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High school installs solar panels to cut costs

Solar panels.
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© Tiffany israel/OUHSD
File photo: Oxnard High School's six acres of ground-mounted solar panels located behind the school. © Tiffany israel/OUHSD
Adolfo Camarillo High School is going green to save some green.

Camarillo High on Mission Oaks Boulevard will be the fifth school in Oxnard Union High School District to add solar panels to its campus in an effort to cut electrical costs.

The $2.6-million project was funded through a 2004 bond initiative, according to Steve Dickinson, assistant superintendent in charge of business services for the district.

He said the project will save Camarillo High money and could provide additional revenue for the district.

“The average annual electric bill at Camarillo High is about $125,000,” Dickinson said. “When everything is operational, we will just about eliminate that cost. It will also generate more electricity than the school needs.”

Dick inson said about $100,000 of additional electricity will be generated at the school. The district can either choose to have the money refunded or save it as credits. He said if the district chooses to receive a refund it would be at a substantial penalty.

“We have many different electric bills from other sites,” Dickinson said. “We’ll probably just take the credits and apply them elsewhere.”

Stephen McFarland, director of maintenance and operations for the district, said Rio Mesa, Pacifica, Oxnard and Hueneme high schools have already added solar panels. He said the savings at other schools is driving the district to make the upgrade on all its campuses.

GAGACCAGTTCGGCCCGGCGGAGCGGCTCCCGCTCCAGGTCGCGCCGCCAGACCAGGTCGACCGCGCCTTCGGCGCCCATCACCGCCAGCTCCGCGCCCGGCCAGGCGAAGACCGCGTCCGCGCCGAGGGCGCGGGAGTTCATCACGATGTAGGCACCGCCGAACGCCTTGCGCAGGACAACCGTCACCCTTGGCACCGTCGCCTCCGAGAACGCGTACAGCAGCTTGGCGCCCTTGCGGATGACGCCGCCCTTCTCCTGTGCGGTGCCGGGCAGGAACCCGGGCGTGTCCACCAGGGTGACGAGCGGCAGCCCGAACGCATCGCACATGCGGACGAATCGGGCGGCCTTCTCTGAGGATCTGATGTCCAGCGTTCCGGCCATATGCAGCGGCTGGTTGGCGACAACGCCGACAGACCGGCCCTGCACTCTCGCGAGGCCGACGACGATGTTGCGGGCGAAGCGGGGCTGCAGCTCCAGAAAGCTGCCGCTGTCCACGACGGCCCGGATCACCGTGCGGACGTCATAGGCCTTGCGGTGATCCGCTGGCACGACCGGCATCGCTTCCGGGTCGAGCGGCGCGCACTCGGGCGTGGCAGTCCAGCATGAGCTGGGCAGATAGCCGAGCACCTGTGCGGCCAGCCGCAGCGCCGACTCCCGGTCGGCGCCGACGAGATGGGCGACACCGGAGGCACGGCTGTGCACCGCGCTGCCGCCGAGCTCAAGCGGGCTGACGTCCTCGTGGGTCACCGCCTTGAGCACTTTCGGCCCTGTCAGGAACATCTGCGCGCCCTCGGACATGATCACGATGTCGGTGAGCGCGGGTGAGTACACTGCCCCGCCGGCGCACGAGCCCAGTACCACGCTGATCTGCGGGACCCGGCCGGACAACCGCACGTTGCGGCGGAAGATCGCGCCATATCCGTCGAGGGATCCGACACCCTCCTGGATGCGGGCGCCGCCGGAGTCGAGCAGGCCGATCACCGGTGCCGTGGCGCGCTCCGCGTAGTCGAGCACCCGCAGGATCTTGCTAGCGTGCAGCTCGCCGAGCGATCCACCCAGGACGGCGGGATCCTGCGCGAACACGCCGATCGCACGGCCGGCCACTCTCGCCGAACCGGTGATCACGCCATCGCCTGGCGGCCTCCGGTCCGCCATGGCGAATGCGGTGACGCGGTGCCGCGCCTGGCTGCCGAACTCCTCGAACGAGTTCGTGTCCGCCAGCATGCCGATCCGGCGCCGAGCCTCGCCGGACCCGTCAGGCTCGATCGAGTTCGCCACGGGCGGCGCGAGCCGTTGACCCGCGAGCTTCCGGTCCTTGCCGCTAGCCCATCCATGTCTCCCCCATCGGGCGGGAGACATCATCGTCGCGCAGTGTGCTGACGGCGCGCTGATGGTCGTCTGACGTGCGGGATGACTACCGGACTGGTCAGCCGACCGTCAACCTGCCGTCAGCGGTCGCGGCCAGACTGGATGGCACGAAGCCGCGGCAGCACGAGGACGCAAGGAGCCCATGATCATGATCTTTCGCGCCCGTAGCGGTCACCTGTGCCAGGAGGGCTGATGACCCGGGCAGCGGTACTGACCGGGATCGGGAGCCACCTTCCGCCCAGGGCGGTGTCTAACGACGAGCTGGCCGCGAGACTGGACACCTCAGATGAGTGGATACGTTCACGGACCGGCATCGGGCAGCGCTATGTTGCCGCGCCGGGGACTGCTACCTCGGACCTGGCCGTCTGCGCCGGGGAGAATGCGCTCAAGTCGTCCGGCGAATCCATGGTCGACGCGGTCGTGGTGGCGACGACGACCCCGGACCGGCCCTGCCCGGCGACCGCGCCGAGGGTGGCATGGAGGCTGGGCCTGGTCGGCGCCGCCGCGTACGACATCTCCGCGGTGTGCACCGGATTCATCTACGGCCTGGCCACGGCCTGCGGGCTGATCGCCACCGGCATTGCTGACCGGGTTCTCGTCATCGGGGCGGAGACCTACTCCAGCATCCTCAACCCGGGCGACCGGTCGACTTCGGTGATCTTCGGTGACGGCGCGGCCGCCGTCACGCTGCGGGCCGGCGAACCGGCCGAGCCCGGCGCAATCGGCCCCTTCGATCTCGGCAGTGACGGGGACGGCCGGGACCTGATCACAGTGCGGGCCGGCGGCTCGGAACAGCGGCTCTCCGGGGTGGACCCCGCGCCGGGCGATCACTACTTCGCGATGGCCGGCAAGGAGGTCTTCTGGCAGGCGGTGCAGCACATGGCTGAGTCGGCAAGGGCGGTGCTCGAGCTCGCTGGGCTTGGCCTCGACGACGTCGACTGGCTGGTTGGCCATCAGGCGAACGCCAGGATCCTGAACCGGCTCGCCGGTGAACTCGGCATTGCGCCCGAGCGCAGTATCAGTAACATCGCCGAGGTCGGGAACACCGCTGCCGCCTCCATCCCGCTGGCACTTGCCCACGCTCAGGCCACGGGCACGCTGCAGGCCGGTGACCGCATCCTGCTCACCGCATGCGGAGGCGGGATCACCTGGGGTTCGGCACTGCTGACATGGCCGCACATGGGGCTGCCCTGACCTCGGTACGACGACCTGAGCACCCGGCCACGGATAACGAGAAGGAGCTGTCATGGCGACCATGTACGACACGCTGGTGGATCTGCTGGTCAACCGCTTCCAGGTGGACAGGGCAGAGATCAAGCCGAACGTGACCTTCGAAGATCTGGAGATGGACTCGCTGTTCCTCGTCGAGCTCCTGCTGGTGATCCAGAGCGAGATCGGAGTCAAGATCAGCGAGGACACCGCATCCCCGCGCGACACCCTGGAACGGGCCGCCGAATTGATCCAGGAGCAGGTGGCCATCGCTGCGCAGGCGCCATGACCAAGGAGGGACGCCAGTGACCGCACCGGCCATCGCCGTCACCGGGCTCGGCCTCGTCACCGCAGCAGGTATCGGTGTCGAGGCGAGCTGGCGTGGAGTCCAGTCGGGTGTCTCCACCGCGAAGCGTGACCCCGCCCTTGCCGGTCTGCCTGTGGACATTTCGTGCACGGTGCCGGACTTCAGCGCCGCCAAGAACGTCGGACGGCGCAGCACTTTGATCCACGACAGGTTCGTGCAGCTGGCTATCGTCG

“We’re looking long-term,” said McFarland, who has worked in the district for 14 years. “Our bills at the other schools are coming in at 10 percent of what they were.”

McFarland said the project at Camarillo High took about three months to complete and has already been inspected by the Division of the State Architect. He said the project should go live sometime this month.

Principal Glenn Lipman said the solar project at his school is about more than the financial savings.

“We’re trying to go green” said Lipman, who has been principal of the school for eight years. “It’s a goal for our school and our district.”

The next school to go solar, according to McFarland, will be Channel Islands High School. He said the project at the Oxnard campus should be up and running in late January.

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